Salvage

Written by Ziyad Bakkali

Reviewed by Daniel Mirkovic

Updated May 29, 2024 | Published May 28, 2024

Noun

Sal·vage | ˈsal-vij

Definition: Damaged property taken by an insurer after compensating the insured for their claimed loss.

“After Maria’s car was totaled in an accident, her insurance company declared it salvage and took ownership of the wreck.”

The important points

  • Salvage is the acquisition of damaged property by the insurer after reimbursing the insured for their claimed loss.
  • Salvage is not limited to just cars but can also include bicycles, furniture, artwork, jewelry, buildings, and machinery.
  • Insurers take salvage to recover some of the claim payout. They might sell the property, or dispose of it responsibly if it has no value.

What is salvage?

Salvage is the leftover value of a partially damaged or recovered lost item that the insurance company takes ownership of after paying an insured for the item (indemnifying them for the loss).

It’s a common misconception that salvage only applies to cars. It actually applies to any property covered by insurance that is damaged or lost. This includes bicycles, furniture, fancy jewelry, or even a prized piece of art. It can also apply to business property like machinery.

How does salvage work?

When an insurer acquires salvage, the first thing they’ll do is assess the extent of damage to the property. They’ll do this to determine if there is anything of value left that can be sold to recover a portion of the claim they’ve paid.

If the insurer determines the property has little-to-no commercial value, they’ll typically destroy or donate it. But this only happens in rare and extreme cases. Most of the time, if the damage is not extensive, insured property can be repaired or restored.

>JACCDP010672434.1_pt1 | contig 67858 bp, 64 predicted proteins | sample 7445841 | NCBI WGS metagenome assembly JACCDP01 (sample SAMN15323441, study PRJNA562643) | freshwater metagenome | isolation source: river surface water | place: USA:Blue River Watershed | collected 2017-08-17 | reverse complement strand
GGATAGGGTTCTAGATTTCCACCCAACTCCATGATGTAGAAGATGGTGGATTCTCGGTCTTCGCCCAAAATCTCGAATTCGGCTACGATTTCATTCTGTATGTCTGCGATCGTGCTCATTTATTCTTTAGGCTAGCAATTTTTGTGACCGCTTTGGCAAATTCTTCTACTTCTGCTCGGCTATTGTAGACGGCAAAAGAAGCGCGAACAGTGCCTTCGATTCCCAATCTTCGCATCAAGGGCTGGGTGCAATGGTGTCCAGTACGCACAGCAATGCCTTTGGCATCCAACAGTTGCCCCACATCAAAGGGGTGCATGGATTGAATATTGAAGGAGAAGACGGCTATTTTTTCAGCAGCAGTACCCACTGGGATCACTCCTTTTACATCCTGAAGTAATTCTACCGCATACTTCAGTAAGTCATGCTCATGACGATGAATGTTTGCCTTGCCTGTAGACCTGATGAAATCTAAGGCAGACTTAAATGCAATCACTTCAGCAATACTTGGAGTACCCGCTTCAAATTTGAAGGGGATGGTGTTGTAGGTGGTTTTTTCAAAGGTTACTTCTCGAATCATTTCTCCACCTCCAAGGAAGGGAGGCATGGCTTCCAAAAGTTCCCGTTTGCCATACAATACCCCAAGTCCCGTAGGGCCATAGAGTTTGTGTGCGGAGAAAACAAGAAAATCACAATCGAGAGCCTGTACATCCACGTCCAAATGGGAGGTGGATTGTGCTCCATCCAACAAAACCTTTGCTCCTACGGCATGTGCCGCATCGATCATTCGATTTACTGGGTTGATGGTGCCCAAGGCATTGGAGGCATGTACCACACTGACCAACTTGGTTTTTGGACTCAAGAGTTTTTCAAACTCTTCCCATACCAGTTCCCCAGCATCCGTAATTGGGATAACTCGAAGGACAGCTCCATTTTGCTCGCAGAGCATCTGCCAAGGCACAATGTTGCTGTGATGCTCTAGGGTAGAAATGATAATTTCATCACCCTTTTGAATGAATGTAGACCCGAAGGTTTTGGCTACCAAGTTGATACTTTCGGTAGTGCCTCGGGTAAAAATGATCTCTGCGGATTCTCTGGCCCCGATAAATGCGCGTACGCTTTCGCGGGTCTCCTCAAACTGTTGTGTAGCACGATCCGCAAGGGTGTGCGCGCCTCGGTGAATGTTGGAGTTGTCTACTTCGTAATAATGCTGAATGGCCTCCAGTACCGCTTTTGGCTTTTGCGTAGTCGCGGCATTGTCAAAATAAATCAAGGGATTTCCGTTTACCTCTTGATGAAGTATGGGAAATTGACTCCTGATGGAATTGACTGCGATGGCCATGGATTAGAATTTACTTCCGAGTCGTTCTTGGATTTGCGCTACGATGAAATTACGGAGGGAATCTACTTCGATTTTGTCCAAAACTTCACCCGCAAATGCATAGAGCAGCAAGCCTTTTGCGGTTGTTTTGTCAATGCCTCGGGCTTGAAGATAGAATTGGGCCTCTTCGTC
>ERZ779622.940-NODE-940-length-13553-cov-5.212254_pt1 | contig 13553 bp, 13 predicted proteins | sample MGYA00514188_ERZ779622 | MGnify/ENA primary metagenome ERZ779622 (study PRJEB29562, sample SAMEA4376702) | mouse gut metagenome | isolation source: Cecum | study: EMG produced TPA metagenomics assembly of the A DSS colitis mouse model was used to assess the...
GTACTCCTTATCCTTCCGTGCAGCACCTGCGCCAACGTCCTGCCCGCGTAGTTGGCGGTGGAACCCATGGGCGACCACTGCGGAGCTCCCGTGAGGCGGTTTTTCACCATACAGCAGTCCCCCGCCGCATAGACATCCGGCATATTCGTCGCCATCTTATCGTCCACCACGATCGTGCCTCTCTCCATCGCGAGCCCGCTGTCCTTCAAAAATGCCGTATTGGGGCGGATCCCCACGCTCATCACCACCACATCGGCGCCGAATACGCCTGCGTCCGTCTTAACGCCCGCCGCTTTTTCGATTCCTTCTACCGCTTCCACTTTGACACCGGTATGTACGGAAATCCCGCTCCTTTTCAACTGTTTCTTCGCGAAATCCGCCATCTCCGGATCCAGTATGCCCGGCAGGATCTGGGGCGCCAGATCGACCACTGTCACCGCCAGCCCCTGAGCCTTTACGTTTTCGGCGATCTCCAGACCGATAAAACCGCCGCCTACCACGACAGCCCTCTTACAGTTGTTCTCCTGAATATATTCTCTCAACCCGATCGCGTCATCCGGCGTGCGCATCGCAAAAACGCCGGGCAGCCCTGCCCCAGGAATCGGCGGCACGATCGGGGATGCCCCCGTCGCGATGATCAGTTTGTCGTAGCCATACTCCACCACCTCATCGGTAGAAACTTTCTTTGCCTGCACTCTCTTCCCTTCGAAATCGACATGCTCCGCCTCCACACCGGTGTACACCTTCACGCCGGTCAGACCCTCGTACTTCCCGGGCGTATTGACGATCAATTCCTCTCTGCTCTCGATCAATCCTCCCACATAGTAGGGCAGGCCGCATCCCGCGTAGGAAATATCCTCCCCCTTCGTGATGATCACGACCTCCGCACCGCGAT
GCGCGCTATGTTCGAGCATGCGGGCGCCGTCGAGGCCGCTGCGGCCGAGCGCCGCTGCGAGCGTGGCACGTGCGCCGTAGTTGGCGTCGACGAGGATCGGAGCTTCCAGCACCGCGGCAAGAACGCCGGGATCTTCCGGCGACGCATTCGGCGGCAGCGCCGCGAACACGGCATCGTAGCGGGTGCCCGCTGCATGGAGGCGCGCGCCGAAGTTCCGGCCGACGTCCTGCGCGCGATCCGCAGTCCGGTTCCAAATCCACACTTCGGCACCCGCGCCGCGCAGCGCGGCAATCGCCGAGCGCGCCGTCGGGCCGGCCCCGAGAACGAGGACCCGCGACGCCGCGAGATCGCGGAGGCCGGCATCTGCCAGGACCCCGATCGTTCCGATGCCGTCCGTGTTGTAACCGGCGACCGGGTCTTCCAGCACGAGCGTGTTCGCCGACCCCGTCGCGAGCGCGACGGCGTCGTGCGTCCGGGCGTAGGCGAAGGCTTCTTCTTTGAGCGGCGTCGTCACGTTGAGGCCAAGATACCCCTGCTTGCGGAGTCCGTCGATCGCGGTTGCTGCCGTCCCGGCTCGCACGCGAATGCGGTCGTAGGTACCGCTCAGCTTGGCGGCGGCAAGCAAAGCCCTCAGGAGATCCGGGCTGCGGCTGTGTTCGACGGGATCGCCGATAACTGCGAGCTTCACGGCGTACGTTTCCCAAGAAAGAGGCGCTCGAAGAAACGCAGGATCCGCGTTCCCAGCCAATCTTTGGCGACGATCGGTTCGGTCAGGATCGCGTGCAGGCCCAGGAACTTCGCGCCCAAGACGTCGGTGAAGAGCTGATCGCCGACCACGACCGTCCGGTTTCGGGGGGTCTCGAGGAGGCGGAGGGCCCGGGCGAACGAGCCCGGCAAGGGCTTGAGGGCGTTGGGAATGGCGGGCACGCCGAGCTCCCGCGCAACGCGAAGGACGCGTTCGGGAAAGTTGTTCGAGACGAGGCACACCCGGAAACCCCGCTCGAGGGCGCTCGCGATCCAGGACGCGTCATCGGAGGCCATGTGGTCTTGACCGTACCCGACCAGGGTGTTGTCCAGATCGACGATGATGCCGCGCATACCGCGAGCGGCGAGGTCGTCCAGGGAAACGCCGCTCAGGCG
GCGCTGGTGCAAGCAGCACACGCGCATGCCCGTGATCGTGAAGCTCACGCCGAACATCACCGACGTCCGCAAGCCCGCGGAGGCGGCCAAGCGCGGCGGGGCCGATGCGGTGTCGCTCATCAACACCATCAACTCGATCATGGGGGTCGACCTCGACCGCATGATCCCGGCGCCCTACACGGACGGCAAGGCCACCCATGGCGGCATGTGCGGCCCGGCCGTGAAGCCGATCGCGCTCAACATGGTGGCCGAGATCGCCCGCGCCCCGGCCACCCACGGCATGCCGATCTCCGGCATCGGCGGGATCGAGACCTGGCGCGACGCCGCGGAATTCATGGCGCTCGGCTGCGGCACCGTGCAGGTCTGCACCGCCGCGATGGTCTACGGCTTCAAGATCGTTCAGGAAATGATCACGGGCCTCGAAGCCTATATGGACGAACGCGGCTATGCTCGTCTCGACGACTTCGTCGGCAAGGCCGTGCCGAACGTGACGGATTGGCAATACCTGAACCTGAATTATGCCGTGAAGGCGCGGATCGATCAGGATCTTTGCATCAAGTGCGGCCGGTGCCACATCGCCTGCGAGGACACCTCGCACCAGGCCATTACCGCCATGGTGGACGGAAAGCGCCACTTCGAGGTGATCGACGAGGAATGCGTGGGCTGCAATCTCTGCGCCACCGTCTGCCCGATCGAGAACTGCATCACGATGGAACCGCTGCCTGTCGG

Salvage in home insurance

In home insurance, salvage often comes into play after a significant loss from an insured peril, such as fire or theft. Home insurance policies usually cover losses from these insured perils when they are sudden and accidental in nature. In some cases, if you’re lucky, there might still be parts of your property that are relatively undamaged, and that bear a chance to be repaired or restored.

Consider the following example of a stolen bike:

Example

One day, Sarah’s beloved bicycle was stolen from outside her house. Devastated by the loss, she immediately filed a claim with her insurance company and reported the theft to the police.

The insurer promptly processed her claim and paid Sarah the replacement cost of her stolen bike, with which she buys a new bike.

A few weeks later, Sarah received a surprising call from the police – her stolen bicycle had been recovered! Sarah advises her insurer, as it now holds legal ownership of the recovered bike (salvage). At this point, the insurer will usually offer the insured, Sarah in this case, the option to buy back her original bike at its fair market value. If Sarah doesn’t want the bike, the insurer would then try to sell the recovered bicycle at its fair market value to an interested buyer. The proceeds from this sale would help the insurer recoup some of the costs incurred from Sarah’s claim payout.

It’s important to keep in mind that insurance is a two-way street. While you do pay for coverage through your premiums, you also have a responsibility to protect your belongings. If a pipe unexpectedly bursts in your home and causes water to escape, it’s expected that you’ll take reasonable steps to minimize the mess. You should also take any action possible to prevent further water damage from occurring.

There’s a legal reason for this: the duty to mitigate is a statutory condition within most insurance policies. If you intentionally cause damage or neglect to prevent further damage to your house, your insurer might deny coverage for what could have been saved.